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Updated: Aug 1, 2023

By Shreya Sharma, DRASInt Risk Alliance


A consumer is someone who buys goods for consumption and not for resale or commercial purpose. He thus plays a vital role in the economic system of an economy. According to Consumer Protection Act 1986, “consumer means any person who buys goods or hires any services and make use of utilities or hires any service for consideration which has been paid, or promised, or partially paid or promised”

Consumer Frauds

Consumer frauds are the illicit activities that involve deceit or trickery and are perpetrated against an individual or mass customers often resulting into financial loss or physical harm (Brightman, 2020). Consumer frauds are investigated and prosecuted by regulatory agencies.

These frauds include marketing defective products that result in consumer injury or death, publishing false advertisements (e.g., “bait and switch”), misrepresenting the condition of homes and other real property (e.g., failing to disclose hazardous conditions, tax liens, or the presence of toxic substances), selling motor vehicles with bogus certifications (e.g., fictitious odometer statements, non-existent warranties, or counterfeit inspection stickers), overbilling or generating fraudulent fee statements for professional services, pressuring individuals to invest in “get rich quick” schemes (e.g., high-risk stocks, multilevel marketing strategies, or uninsured bonds or securities), marking counterfeit products or selling inferior quality goods at excessive prices, and tampering with foods, medicines, cosmetics, and other consumer items.

Scams such as those that involve false loan promises, advance-fee fraud, and phony- business employment opportunities serve as easy opportunities for dishonest organizations not only to make a “fast buck” but also to obtain credit-card and other personal information that can be used to commit identity-fraud offenses. Moreover, the Internet allows the smallest illegitimate enterprise to appear professional and reach a broad cross section of consumers. Variations of traditional confidence games, such as “get rich quick” pyramid schemes, fictitious charities, and unsolicited e-mails announcing a free trip, have become common place. All that is necessary is that the addressee provide his or her social security number or other identifying information, date of birth, and credit card number or other confidential details. According to reports:

  • Consumers have maximum shopping apps per person in the India – an average of 4 per person. Just see which all you have used recently: rt, Amazon, eBay, Myntra, Jabong, Snapdeal, Junglee, OLX, Makan etc.

  • 51% of consumers in India have experienced a retail fraud.

  • Levels of trust in Telecom for Indian consumers is lowest.

  • The consumer remain sceptical while trusting banking and payment apps.

  • Indian retail merchants experience high fraud rates of as much as 6% of total Gross Merchandise Value, it could be highest in Logistics and other unorganised sectors.

  • Frauds related to 36% incorrect employment information and false income documents are two most frequent frauds committed in India.

The Rights of Customers

Every year, World’s Consumer Rights Day is celebrated on March 15. This day celebrates the rising global awareness about customer rights and needs. Celebrating this day is somewhere a chance to demand that the rights of consumers are respected and protected and also allows consumers to protect against market abuses and social injustices which undermine those rights. Talking in context to India, the National Consumers Rights day is observed on December 24 every year.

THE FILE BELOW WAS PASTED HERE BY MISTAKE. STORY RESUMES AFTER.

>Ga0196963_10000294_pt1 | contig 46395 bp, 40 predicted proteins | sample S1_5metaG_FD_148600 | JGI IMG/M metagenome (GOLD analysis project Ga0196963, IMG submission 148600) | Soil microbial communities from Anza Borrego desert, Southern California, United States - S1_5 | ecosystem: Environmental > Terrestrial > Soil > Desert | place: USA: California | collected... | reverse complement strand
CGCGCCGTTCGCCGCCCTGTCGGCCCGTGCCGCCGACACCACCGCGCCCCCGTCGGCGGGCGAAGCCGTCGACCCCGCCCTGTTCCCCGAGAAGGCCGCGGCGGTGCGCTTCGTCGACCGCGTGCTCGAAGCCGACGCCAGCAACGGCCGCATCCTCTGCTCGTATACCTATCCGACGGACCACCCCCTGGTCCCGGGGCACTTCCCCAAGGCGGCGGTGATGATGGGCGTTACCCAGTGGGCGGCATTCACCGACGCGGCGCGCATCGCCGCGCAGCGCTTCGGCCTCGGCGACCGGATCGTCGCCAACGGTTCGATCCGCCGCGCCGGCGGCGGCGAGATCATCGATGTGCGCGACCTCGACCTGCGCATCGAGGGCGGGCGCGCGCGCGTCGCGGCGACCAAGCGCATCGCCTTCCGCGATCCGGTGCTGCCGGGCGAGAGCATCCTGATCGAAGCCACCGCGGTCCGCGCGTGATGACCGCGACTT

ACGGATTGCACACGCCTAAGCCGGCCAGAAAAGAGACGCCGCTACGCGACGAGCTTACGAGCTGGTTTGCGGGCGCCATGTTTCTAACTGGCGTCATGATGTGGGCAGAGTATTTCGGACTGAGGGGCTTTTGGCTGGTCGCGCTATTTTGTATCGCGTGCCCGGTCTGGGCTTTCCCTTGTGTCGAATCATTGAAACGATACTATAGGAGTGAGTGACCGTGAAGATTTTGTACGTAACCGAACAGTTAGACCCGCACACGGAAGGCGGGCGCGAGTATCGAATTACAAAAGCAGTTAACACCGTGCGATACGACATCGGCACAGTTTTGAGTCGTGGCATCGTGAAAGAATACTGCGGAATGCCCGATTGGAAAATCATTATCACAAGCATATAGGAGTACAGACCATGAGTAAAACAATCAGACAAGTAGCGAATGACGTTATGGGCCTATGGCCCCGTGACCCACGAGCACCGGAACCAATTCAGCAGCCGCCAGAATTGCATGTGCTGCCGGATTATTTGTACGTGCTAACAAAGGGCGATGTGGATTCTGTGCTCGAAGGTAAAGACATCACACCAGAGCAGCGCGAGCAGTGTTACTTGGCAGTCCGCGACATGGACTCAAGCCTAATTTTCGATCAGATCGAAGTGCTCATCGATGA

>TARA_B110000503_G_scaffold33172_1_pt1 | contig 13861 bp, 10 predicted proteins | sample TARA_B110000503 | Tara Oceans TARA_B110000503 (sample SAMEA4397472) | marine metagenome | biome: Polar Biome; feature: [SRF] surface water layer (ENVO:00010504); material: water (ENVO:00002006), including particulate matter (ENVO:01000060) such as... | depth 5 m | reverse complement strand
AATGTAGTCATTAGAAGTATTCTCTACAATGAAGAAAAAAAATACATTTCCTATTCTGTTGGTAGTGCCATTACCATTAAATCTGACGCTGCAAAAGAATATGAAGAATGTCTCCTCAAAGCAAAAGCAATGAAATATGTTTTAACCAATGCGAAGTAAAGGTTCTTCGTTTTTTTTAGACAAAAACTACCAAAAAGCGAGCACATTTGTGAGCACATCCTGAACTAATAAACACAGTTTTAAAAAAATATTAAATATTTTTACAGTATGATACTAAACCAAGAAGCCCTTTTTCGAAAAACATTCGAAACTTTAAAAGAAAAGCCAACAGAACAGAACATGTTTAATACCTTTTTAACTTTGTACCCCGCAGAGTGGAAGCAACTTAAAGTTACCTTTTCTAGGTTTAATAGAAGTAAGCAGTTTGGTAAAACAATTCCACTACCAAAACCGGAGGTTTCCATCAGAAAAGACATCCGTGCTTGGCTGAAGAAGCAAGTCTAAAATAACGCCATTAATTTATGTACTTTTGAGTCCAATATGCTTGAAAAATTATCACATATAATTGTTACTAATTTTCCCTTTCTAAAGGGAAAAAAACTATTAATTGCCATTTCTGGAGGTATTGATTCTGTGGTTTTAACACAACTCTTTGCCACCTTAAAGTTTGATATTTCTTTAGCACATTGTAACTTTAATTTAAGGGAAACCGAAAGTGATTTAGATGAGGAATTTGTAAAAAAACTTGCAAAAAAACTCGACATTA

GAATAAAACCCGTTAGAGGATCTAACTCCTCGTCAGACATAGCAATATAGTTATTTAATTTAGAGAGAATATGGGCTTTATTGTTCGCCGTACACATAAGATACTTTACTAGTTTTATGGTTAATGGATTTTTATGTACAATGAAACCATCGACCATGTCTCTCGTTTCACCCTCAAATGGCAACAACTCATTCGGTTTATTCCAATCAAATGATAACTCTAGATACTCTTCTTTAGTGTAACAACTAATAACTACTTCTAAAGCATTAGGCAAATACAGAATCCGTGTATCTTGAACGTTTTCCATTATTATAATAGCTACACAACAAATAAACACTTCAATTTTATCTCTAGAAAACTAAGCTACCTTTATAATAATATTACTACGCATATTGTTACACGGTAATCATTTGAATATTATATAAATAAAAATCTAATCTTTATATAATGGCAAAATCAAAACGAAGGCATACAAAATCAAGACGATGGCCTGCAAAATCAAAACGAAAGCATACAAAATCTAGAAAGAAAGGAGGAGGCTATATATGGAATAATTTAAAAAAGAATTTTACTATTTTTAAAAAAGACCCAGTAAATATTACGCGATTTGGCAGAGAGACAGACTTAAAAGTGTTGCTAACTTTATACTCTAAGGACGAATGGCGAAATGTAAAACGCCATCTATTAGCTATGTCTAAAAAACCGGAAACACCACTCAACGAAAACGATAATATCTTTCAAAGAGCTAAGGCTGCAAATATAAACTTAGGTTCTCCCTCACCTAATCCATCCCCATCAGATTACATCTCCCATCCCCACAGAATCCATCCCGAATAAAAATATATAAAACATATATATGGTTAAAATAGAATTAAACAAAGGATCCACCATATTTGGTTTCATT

There are various rights of the customers which are present in legal terms. A consumer is an important participant in the market. In case of consumer exploitation, the rights of the consumer must be protected. In order to protect such rights there are various organizations, various laws made for the customers specifically focusing on the frauds that takes places widely in the market. There are six consumer rights defined as per the Section 9 of the Consumer Protection Act, 1986 (Shrivasana, N. Delhi, 2019):

The Right to Safety:

  • This right ensures protection of consumers against the marketing of goods which are hazardous to health or life.

The Right to be Informed:

  • To be protected against fraudulent, deceitful, or grossly misleading information, advertising, labelling, or other practices, and to be given the facts he needs to make an informed choice.

The Right to Choose:

  • To be assured, wherever possible, access to a variety of products and services at competitive prices; and in those industries in which competition is not workable and Government regulation is substituted, an assurance of satisfactory quality and service at fair prices.

The Right to be Heard:

  • To be assured that consumer interests will receive full and sympathetic consideration in the formulation of Government policy, and fair and expeditious treatment in its administrative tribunals.

Forms of Consumer frauds

One of the common forms of consumer frauds is involvement of white collar crime in marketing. It involves the use of deceit or deception in marketing and even selling up of goods and services. This offence usually involves the deliberate use of false, deceptive, or misleading statements about the cost, quality, or effectiveness of a product or service. Consumer fraud offenders are drawn from all type of business and represent a continuum of size and complexity. There are almost seven main forms of consumer frauds (Miller, 2009):

Mislabelled Products and Misleading Advertising:

  • It is one of the useful strategies to sell products at cheap prices by putting inaccurate or misleading information on the label to make them seem better or more attractive than in reality. Misleading advertising is another way to influence the buying decisions of consumers. For e.g. food manufactures may falsely claim the benefits of their products on the basis of nutritional value.

Real-estate Fraud:

  • These frauds involve lying or being deceptive about the condition of real property, things such as land, house and building.

Free-prize Scams:

  • In this type of scams, people are told that have won a free valuable prize, but in order to collect the same, they are requested to send money or make a phone call e.g. Gift-cards given by various online shopping sites are an illegal way of grabbing consumer’s confidential information and the use it as an identity theft.